Disease forecasting systems express the effects of temperature and relative humidity on disease development as "severity values". Local late blight forecasts will be available for many potato production areas. However, accurate weather data are required for accurate disease prediction, and this is best achieved with weather monitoring machines in each field, especially if fields vary greatly in specific location and topography. Unless you know that the forecast information is appropriate for your fields, THE FORECASTS SHOULD ONLY BE USED AS A GENERAL INDICATION OF HOW FAVORABLE WEATHER HAS BEEN FOR LATE BLIGHT.

Application methods. The key word here is coverage. Thick canopies, stem infections, and lower canopy infections, all translate into the need to deliver fungicides in the most effective manner. Air-assist sprayers have definitely been shown to be superior in product delivery, but not every grower has this equipment on his farm. There are still actions that can be taken to maximize coverage and deliver to the lower canopy. Slowing down the tractor speed and adjusting boom height to the appropriate level over the plant canopy, are just two suggestions that should be followed. It might not be a bad idea to enter the field from a different direction each time you spray to provide more adequate coverage throughout the canopy.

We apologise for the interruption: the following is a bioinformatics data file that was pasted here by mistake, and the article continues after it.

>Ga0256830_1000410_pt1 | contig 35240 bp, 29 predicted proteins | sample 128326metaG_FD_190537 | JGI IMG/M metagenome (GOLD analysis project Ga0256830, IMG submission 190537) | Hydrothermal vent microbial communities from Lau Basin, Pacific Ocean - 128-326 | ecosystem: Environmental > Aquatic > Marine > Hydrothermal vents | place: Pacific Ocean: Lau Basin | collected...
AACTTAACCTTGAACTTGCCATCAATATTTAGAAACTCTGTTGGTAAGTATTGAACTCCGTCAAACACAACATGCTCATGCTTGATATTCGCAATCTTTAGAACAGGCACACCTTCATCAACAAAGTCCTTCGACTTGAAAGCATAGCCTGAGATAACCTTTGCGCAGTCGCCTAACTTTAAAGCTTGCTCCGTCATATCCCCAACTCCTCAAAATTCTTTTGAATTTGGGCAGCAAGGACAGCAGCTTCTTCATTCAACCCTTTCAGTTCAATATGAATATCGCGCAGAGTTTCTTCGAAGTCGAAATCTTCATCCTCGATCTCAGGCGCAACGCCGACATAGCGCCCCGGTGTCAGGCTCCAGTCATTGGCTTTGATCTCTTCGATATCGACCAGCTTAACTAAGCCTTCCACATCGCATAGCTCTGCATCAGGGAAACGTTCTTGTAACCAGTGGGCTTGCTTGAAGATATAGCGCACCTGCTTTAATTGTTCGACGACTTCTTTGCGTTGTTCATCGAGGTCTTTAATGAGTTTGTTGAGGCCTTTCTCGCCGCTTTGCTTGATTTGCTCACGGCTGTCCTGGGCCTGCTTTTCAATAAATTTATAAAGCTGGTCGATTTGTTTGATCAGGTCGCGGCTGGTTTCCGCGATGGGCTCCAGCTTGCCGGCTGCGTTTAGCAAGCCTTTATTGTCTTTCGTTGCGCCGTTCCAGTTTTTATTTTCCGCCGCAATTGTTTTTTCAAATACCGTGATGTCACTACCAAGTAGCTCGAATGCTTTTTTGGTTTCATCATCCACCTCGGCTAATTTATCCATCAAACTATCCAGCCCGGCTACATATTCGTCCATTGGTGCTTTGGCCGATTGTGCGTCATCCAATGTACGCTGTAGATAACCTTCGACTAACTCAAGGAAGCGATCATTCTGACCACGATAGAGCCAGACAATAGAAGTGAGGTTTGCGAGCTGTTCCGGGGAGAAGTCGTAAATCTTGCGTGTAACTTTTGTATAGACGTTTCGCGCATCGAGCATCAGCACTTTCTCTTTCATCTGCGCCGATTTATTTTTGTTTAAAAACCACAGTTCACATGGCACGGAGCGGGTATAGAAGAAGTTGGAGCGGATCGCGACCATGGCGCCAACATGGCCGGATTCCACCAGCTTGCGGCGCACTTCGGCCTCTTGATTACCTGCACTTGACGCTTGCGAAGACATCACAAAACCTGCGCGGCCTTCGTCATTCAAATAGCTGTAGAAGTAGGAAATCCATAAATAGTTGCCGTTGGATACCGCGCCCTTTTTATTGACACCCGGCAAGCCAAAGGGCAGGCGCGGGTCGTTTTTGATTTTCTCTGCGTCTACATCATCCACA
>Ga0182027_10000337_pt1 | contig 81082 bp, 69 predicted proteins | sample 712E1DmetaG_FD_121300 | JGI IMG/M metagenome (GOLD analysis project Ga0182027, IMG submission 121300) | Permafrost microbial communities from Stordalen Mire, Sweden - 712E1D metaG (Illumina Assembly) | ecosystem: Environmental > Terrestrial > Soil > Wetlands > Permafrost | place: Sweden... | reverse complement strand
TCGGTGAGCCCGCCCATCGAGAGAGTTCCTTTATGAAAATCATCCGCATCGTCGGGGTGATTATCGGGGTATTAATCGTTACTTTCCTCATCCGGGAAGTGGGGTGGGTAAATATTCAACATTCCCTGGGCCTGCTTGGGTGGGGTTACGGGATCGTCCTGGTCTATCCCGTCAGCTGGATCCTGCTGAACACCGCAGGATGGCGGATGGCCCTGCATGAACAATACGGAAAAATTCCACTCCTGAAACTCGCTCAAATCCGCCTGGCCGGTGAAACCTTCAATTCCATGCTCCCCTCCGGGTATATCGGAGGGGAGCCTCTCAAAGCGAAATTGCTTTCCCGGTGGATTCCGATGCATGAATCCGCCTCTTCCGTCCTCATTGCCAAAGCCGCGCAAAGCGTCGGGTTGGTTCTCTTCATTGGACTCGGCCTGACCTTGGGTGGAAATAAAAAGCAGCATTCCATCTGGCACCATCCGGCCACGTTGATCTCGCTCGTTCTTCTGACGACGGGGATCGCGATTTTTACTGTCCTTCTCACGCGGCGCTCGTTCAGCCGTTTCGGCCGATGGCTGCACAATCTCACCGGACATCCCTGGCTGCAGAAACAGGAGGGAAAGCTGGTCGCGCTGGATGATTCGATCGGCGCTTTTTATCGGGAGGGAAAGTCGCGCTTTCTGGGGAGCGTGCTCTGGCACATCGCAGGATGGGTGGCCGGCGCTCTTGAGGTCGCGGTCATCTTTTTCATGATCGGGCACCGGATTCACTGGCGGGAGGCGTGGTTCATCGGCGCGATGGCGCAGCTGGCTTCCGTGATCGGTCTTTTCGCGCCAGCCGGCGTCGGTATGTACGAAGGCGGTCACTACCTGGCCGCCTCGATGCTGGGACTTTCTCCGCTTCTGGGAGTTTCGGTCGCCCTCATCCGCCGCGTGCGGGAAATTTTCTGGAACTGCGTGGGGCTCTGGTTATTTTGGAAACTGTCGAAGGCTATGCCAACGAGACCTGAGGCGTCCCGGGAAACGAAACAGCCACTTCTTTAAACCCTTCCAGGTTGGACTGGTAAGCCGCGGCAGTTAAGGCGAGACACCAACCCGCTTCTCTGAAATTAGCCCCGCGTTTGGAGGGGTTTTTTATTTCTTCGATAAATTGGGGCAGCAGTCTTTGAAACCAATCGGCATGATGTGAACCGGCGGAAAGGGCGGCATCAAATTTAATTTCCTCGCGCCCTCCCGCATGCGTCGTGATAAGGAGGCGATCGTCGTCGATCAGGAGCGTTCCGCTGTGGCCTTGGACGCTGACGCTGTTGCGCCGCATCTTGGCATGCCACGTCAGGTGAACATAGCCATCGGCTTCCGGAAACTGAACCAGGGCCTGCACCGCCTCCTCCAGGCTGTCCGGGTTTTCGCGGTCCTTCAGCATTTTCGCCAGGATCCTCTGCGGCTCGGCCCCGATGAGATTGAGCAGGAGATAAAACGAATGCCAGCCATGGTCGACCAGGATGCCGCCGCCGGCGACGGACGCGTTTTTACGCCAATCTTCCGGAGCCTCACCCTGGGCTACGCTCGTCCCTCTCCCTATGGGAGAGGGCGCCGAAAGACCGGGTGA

Reporting late blight. County agents/specialists and consultants have been asked to report the occurrence of late blight on a county-by-county basis. This is valuable information for tracking the regional occurrence of late blight within the state. Submitting samples to the Plant Disease Diagnostic Clinic at Cornell University in Ithaca, NY 14853 (329 Plant Science Bldg., Attn. Karen Snover) is also important for confirmation. In addition to verify late blight, the specific clonal lineage can be identified, and this is important, since isolates can vary in their aggressiveness to potato and tomato.